- The Washington Times - Thursday, July 27, 2006

Unlike Memphis, Tenn., the Washington area doesn’t need a place like Graceland to attract world leaders such as Japanese Prime Minister and Elvis Presley fanatic Junichiro Koizumi. Nevertheless, our beloved capital city does boast its share of pop-culture-related attractions.

Marvin Gaye Park — The slain Motown singer grew up near Watts Branch Park in Northeast Washington, and in April the city renamed the park as a tribute to a man the community group Washington Parks & People calls the city’s “forgotten son.”

John Philip Sousa’s birth city — Champaign, Ill. — has his museum, but we have his birth home. The maestro of marching music and the nation’s first native musical celebrity was born at 636 G St. SE, just steps away, appropriately enough, from the Navy Yard and Marine Barracks.

U Street — Cultural Tourism D.C. offers a walking tour of the street known as “Black Broadway,” the stomping ground of jazz legends such as Duke Ellington, Dizzy Gillespie and Cab Calloway.

Celebrity Georgetown Walking Tour — In what other city can sightseers gaze at the homes of famous journalists, diplomats and rock stars alike? This tour offers a peek at the residences of folks such as Watergate reporter and Bush administration chronicler Bob Woodward and former Secretary of State Madeleine K. Albright. You’ll also see the “Exorcist” steps, the pad that singer-songwriter Mary Chapin Carpenter once called home and, perhaps, glimpse a celebrity in the flesh at the glam eatery Cafe Milano.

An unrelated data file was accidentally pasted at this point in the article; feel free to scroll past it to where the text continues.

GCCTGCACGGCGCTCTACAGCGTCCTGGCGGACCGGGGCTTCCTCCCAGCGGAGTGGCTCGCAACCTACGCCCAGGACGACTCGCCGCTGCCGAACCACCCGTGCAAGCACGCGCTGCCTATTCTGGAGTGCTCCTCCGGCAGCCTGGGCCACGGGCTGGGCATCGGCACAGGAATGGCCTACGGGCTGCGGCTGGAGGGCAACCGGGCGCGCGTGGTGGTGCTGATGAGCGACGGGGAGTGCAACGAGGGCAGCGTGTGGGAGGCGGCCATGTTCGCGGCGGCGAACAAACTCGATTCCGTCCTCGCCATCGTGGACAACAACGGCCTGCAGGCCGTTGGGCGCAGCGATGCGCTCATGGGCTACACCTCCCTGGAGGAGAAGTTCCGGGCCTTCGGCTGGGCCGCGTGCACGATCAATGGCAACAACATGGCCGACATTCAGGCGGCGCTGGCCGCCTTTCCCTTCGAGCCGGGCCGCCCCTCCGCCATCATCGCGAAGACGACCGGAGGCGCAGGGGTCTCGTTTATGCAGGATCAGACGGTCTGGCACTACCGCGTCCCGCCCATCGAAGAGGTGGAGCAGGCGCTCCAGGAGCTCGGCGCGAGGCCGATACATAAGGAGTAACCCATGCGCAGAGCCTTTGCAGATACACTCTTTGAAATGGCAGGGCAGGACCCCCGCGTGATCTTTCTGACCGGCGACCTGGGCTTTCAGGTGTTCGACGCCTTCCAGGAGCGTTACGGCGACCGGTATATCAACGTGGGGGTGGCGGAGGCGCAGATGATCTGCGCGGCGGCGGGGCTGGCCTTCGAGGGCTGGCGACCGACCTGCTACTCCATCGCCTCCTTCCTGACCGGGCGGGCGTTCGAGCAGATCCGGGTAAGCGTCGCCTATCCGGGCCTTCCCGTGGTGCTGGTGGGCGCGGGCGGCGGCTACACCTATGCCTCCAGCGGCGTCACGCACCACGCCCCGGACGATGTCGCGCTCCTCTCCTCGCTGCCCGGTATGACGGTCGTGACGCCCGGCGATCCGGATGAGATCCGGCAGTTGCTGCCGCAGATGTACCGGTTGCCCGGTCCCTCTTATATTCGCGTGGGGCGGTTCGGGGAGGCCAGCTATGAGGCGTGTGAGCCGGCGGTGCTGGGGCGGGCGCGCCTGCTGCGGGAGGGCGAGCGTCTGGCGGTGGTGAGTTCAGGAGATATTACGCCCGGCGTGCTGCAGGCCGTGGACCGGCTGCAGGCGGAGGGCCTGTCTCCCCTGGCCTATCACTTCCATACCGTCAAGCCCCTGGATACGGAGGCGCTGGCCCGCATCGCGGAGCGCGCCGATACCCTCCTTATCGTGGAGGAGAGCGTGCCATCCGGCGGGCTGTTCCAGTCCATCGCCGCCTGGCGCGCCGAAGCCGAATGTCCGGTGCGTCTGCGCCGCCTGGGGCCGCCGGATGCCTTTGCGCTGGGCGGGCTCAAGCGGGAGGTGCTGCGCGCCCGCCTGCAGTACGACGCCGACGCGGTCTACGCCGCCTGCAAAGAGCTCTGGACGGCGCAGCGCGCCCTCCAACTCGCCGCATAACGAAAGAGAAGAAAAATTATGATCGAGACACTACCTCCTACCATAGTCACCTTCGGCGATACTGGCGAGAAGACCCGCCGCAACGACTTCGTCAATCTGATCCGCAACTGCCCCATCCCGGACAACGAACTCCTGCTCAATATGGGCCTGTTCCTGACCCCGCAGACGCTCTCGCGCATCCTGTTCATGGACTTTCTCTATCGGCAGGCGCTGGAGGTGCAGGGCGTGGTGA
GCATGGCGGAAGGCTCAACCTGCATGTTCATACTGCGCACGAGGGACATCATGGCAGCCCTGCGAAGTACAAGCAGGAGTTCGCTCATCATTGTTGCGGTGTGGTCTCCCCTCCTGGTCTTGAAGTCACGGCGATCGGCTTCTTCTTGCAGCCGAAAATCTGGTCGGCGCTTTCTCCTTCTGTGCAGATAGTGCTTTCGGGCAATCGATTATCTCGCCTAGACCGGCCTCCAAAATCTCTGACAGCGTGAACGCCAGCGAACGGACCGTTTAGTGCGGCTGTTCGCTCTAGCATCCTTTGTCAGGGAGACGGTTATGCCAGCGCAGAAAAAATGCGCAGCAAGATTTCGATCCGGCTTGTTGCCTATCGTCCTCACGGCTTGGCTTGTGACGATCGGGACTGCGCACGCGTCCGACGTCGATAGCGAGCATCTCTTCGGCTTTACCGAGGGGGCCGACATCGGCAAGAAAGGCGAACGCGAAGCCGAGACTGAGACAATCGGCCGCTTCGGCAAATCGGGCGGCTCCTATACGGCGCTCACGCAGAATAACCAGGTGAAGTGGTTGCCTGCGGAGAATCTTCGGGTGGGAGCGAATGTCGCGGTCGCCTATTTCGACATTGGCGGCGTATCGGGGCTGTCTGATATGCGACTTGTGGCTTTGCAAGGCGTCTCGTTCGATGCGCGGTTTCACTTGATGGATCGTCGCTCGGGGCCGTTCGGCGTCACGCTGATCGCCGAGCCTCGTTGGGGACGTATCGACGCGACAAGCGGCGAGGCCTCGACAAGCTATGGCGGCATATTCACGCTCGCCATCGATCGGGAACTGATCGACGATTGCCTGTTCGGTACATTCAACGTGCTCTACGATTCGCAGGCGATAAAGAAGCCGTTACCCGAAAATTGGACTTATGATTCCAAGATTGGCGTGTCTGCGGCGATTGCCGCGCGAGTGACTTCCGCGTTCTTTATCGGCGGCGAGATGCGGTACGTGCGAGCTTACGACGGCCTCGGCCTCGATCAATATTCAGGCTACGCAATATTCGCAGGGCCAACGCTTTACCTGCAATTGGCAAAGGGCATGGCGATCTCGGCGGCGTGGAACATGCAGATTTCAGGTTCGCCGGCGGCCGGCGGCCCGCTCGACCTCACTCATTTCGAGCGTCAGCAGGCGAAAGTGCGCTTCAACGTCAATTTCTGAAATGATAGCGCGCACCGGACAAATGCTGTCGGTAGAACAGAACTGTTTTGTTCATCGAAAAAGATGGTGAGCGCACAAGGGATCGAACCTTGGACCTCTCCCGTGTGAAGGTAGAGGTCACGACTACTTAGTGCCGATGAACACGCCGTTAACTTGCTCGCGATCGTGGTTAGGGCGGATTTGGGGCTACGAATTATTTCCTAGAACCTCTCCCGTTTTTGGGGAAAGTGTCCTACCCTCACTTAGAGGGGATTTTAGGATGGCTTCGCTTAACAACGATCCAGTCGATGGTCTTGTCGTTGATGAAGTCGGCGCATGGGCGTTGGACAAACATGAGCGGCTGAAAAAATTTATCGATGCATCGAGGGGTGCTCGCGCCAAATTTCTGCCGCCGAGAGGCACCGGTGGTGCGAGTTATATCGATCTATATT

Library of Congress — For entertainment tourists inclined toward something more edifying, there’s always this monumental mainstay, which houses the American Folklife Center, among other treasures. In 2003, the library established a national registry of “historically or culturally significant” recordings, and it is in the process of creating the mother of all digital libraries.

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